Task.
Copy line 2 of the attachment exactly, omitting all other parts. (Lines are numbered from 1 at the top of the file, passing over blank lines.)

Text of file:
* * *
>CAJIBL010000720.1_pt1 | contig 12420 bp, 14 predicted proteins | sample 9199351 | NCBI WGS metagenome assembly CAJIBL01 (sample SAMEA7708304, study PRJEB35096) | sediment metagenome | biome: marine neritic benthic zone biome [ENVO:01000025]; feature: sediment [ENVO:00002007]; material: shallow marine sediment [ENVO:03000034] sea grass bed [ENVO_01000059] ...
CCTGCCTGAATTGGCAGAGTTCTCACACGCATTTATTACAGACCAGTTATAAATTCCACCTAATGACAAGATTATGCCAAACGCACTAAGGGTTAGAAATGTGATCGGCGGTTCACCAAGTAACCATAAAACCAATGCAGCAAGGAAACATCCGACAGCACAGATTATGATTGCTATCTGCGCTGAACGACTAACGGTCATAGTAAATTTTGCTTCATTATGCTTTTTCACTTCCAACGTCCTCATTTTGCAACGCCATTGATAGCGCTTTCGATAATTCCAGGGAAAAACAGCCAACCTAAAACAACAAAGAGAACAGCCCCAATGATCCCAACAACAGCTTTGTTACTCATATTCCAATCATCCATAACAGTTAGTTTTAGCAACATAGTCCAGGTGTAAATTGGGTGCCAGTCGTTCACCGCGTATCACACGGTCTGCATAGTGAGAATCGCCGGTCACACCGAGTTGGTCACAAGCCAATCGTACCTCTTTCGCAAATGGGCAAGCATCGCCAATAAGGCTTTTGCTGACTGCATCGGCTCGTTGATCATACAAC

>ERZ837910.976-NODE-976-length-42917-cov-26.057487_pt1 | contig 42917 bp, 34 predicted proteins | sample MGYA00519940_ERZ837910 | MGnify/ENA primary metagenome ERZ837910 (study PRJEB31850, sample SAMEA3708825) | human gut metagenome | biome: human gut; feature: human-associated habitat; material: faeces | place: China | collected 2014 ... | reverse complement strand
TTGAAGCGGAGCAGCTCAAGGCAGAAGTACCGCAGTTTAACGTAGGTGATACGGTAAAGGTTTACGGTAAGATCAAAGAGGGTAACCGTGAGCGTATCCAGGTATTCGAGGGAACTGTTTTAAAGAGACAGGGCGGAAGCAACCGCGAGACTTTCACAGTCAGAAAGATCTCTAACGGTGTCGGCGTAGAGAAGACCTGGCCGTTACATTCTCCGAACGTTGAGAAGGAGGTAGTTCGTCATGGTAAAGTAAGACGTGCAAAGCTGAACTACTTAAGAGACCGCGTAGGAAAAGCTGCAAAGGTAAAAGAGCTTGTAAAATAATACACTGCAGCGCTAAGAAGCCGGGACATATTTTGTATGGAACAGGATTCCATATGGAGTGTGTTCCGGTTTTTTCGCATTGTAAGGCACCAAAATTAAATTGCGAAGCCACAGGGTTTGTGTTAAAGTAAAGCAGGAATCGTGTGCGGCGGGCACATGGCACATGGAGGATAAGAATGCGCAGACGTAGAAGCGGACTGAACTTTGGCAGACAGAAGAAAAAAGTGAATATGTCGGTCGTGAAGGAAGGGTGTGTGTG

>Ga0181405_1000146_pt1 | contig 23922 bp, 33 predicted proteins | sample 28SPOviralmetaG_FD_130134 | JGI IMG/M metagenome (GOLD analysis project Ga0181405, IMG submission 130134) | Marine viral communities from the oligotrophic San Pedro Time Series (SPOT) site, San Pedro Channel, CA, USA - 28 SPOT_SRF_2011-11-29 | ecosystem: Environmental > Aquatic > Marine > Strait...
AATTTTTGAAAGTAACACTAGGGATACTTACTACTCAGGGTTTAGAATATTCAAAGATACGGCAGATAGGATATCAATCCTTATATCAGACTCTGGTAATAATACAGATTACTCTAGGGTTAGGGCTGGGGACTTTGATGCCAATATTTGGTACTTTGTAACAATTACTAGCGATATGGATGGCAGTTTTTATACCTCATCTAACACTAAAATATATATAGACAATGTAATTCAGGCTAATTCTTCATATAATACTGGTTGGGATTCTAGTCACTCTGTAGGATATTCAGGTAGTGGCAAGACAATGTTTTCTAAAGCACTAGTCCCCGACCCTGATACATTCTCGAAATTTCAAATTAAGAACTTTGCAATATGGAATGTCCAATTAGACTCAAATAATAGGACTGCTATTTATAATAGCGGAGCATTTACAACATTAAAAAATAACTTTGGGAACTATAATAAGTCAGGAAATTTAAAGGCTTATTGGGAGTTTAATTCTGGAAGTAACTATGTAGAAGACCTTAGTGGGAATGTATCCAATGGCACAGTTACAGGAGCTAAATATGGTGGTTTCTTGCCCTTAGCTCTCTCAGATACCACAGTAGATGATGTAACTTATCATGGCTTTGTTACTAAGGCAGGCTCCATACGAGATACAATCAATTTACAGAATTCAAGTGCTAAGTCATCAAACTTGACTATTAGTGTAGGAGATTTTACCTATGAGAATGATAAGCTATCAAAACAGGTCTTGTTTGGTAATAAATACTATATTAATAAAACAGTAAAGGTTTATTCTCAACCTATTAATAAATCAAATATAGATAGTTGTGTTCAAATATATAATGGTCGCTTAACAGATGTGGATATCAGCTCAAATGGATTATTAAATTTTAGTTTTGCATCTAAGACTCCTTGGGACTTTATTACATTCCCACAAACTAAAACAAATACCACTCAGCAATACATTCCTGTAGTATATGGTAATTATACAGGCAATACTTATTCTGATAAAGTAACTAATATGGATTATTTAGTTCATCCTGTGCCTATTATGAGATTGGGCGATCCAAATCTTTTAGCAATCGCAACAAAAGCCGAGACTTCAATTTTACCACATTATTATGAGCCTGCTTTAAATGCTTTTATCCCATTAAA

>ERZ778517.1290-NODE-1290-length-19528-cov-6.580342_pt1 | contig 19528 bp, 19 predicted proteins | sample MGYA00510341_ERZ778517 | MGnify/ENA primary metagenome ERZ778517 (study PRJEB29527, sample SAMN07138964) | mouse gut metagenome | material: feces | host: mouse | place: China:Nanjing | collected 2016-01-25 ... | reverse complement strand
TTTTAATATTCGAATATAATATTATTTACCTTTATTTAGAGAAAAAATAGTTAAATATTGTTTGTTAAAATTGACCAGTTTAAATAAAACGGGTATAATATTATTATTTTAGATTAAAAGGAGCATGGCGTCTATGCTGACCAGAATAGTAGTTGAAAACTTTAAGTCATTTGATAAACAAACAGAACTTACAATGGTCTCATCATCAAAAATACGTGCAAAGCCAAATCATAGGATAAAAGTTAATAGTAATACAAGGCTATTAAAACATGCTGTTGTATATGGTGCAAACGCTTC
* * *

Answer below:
CCTGCCTGAATTGGCAGAGTTCTCACACGCATTTATTACAGACCAGTTATAAATTCCACCTAATGACAAGATTATGCCAAACGCACTAAGGGTTAGAAATGTGATCGGCGGTTCACCAAGTAACCATAAAACCAATGCAGCAAGGAAACATCCGACAGCACAGATTATGATTGCTATCTGCGCTGAACGACTAACGGTCATAGTAAATTTTGCTTCATTATGCTTTTTCACTTCCAACGTCCTCATTTTGCAACGCCATTGATAGCGCTTTCGATAATTCCAGGGAAAAACAGCCAACCTAAAACAACAAAGAGAACAGCCCCAATGATCCCAACAACAGCTTTGTTACTCATATTCCAATCATCCATAACAGTTAGTTTTAGCAACATAGTCCAGGTGTAAATTGGGTGCCAGTCGTTCACCGCGTATCACACGGTCTGCATAGTGAGAATCGCCGGTCACACCGAGTTGGTCACAAGCCAATCGTACCTCTTTCGCAAATGGGCAAGCATCGCCAATAAGGCTTTTGCTGACTGCATCGGCTCGTTGATCATACAAC